Many people buy pasteurized tinned crab, which will keep for up to 18 months from its canning date. Typically it will last for a week in the fridge after opening, properly stored.
But like all things, how long cooked crab will last depends on how you serve and store it.
Inventive ways to use cooked crab
Crab is perfect on its own, we agree. But if you have a lot of crab meat to consider, why not spice up your life and your get inventive with your menu planning? Before you store it, consider using your cooked crab in a different recipe — the best way to ensure quality and add a little variety to your leftovers. It is one of the only foods that is perfect on its own but also better with a bit of imagination.
Let’s start with two of our top go-to recipes, Crab Rolls and Crab Cakes. Always a classic! But when we think of all the recipes you can make with cooked crab, our mouths start to water. Ready for inspiration?
Depending on where you live, a classic Crab Roll is either mixed with mayonnaise or butter and perhaps a little spice. This is the surest way to let the fresh crab taste come through – just spoon onto a toasted roll and then serve. A perfect summer lunch!
Consider making homemade crab cakes with your leftover cooked crab. There are many recipes to try. Experiment with classic regional coastal recipes or spice up your leftovers by combining with new and exotic ingredients like chiles or lemongrass. No matter the recipe, you can make ahead of time for a series of satisfying meals. Wrapped tightly in plastic, fresh crab cakes can last or up to 72 hours before cooking; enclosed in Ziploc bags, they can be frozen for much longer. Just remove your desired portion and saute, fry or bake to order. And voila, dinner is served!
Other Cooked Crab Recipe Ideas
Need a few more ideas? Here are some great ways to use cooked crab to make every day seem a little more special:
Crab Dips, Toasts, and even Nachos
Need an excuse to throw a cocktail party? Instead of making a larger roll, stir into a creamy dip, or just serve cooked crab on mini toasts or bruschetta for an elegant hors d ‘oeuvres.
Or for a more casual get-together, why not try crab nachos or a quesadilla? Will transport you to a day on a sunny beach.
For an addictively indulgent twist on the crab roll, top with cheese and broil. You’ll be immediately hooked!
Want to impress your brunch guests? Add crab to your eggs benedict for a sumptuous special menu.
A favorite of the country club set, serve with a light dressing of mayonnaise and vinegar or mix with a lighter recipe. Our favorite? Combined with citrus fruits and fennel.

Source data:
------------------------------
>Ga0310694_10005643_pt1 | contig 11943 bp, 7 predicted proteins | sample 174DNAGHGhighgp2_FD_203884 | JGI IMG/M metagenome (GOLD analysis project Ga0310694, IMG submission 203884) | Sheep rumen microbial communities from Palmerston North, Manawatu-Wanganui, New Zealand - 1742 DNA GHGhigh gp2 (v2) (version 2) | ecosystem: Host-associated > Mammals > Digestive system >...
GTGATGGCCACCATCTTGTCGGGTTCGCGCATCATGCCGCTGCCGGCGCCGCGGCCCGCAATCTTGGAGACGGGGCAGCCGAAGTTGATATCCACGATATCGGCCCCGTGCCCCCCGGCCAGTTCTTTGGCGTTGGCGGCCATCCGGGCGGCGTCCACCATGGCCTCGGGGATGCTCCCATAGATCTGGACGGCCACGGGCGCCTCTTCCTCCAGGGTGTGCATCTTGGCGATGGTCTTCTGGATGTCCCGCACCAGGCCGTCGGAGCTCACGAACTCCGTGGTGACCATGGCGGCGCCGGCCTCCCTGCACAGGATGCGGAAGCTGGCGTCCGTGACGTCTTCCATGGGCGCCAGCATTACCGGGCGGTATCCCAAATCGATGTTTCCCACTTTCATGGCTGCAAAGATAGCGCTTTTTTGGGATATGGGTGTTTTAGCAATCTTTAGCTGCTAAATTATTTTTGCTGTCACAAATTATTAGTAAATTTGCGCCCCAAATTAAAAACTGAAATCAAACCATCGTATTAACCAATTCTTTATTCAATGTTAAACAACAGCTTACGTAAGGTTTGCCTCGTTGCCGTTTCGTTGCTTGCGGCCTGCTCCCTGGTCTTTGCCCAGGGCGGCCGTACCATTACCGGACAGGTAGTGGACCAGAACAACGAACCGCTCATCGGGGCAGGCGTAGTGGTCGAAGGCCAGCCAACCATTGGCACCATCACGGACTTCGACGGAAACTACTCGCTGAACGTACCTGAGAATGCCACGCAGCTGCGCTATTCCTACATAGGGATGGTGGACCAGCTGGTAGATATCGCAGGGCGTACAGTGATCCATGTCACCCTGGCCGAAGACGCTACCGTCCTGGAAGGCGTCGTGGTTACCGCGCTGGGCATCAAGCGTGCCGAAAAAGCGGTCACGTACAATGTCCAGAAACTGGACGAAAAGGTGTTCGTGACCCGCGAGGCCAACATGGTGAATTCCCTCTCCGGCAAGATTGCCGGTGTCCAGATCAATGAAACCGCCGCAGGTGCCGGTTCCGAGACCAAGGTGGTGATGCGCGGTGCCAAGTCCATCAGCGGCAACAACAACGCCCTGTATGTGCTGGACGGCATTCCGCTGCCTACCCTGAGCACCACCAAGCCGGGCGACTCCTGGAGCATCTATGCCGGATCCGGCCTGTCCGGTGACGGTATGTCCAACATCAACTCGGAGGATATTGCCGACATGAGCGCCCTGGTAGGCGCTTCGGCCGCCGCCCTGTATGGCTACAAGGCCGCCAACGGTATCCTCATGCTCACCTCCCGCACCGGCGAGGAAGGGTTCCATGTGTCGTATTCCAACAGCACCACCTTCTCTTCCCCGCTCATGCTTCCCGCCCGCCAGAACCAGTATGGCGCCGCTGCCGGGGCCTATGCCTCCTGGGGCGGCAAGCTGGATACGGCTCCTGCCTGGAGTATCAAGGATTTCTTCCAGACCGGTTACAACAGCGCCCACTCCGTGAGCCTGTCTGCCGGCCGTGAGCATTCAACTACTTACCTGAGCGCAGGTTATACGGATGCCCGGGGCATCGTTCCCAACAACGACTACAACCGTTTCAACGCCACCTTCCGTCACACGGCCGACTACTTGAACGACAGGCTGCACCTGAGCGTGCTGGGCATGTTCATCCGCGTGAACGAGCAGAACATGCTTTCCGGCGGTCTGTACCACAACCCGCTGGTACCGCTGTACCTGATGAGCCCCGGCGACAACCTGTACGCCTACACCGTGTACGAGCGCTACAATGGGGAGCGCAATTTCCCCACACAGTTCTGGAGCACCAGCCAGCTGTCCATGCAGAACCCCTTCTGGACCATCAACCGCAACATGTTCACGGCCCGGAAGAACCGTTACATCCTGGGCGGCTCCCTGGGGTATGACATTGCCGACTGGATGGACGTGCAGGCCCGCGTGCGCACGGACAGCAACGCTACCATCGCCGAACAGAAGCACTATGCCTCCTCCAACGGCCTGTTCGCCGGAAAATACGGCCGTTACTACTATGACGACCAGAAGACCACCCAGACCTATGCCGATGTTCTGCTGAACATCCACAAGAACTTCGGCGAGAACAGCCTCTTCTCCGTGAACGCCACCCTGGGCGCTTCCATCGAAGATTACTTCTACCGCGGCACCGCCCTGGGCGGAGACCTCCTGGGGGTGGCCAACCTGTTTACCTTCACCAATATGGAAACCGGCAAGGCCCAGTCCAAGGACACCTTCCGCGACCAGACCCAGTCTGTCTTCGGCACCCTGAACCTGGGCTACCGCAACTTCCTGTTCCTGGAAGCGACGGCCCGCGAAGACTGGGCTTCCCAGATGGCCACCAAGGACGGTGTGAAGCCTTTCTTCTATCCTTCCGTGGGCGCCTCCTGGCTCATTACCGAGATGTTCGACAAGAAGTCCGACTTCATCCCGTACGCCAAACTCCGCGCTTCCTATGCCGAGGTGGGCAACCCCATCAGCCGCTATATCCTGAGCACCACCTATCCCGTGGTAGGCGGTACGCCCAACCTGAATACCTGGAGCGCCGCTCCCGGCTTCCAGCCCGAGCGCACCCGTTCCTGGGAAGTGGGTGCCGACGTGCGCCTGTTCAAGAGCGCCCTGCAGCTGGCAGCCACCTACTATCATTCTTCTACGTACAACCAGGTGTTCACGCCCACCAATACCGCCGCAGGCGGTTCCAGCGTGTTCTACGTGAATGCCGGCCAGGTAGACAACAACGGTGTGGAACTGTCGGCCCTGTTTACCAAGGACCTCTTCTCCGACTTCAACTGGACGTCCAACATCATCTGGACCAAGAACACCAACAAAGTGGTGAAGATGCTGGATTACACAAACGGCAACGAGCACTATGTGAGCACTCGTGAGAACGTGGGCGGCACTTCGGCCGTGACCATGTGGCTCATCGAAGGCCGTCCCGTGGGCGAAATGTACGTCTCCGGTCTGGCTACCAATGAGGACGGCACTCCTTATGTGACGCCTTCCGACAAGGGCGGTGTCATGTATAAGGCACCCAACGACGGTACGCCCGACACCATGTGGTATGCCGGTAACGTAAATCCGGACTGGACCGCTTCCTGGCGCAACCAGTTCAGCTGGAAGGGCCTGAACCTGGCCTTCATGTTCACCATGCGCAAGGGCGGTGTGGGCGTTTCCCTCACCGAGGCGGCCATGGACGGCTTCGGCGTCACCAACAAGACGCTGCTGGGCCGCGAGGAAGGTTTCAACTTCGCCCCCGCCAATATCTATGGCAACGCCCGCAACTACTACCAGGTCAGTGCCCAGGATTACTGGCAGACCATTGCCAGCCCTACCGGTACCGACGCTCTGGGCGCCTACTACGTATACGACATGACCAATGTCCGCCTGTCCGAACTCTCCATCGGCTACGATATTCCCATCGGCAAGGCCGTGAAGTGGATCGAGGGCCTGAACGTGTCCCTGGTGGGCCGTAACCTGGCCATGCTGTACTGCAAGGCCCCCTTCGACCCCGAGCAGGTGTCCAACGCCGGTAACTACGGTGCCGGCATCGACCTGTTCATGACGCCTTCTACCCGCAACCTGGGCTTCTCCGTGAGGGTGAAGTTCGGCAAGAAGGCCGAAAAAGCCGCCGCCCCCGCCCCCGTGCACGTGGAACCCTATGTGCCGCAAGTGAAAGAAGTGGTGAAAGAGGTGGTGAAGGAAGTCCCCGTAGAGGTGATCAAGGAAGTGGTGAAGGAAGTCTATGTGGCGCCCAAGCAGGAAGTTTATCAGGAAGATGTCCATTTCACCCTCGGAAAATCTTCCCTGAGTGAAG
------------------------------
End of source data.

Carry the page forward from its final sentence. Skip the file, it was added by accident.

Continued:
After eating, instead of throwing the shells away immediately, use them to make a tasty stock. Combine with any leftover crab meat to make a spicy broth, hearty chowder or a creamy bisque. Did I hear crab gumbo, ya’ll?
Crab Pasta and Rice Dishes
Stir cooked crab into your favorite pasta (we like it in our fettuccine alfredo), include in an elegant risotto or a bowl of spicy fried rice.
Best Storage Methods
After cooking, you will need to store any leftovers within 2 hours at room temperature. Bacteria grow quickly between 40 and 140 degrees in the typical kitchen, so after 2 hours you may risk accidental food poisoning. Obviously, if you are eating outside, hot and sunny weather will speed up this time frame.
If you have leftovers you would like to store and serve again; please read on for the best way to refrigerate or freeze your cooked crab.
Storing Cooked Crab in the Refrigerator
To best keep cooked crab fresh in the refrigerator, wrap tightly with plastic wrap or aluminum foil, or store in an airtight container or Ziploc bag. If stored properly, cooked crab will last 3 to 5 days in the refrigerator.
A tip: Place in the back rear of your refrigerator, rather than at the front by the door. This will help maintain a more temperature-controlled atmosphere and help ensure cold, fresh leftovers.
Storing Cooked Crab in a Freezer
Cooked crab meat will last even longer if stored in the freezer. Simple wrap tightly with heavy-duty aluminum foil or freezer-wrap and then store in a freezer bag or covered airtight container. Try to wrap as tightly as possible and remove excess air to avoid freezer burn. Then thaw, reheat and serve!
While crab legs freeze well, many experts advise not to freeze lump crab meat unless it is vacuum sealed. The moisture will separate from the meat when thawed and leave it with a stringy texture.
For the best quality, use frozen whole crabs or lump meat within 2 to 3 months. Crab legs that have been properly stored will last for 4 to 6 months in a typical refrigerator freezer — up to 12 months in a deep freezer!
Reheating Refrigerated Crab
The best way to reheat whole crabs or crab legs that you have wrapped and stored in the refrigerator is by steaming.
Place a steamer basket in a large pot, add enough water to just reach the bottom of the basket, and boil. Once the water is boiling, place the crabs inside, season and cover. In only 5 minutes, they are ready to eat!
Reheating Frozen Crab
If you have frozen crab legs or lump crab meat, simply thaw and then boil to dip in butter or include in your favorite recipe. Cooked crab meat that you thaw in the fridge will last 3 to 5 days before cooking or eating; if you thaw using a microwave or hot water, it is best to serve and eat immediately (within 2 hours of cooking).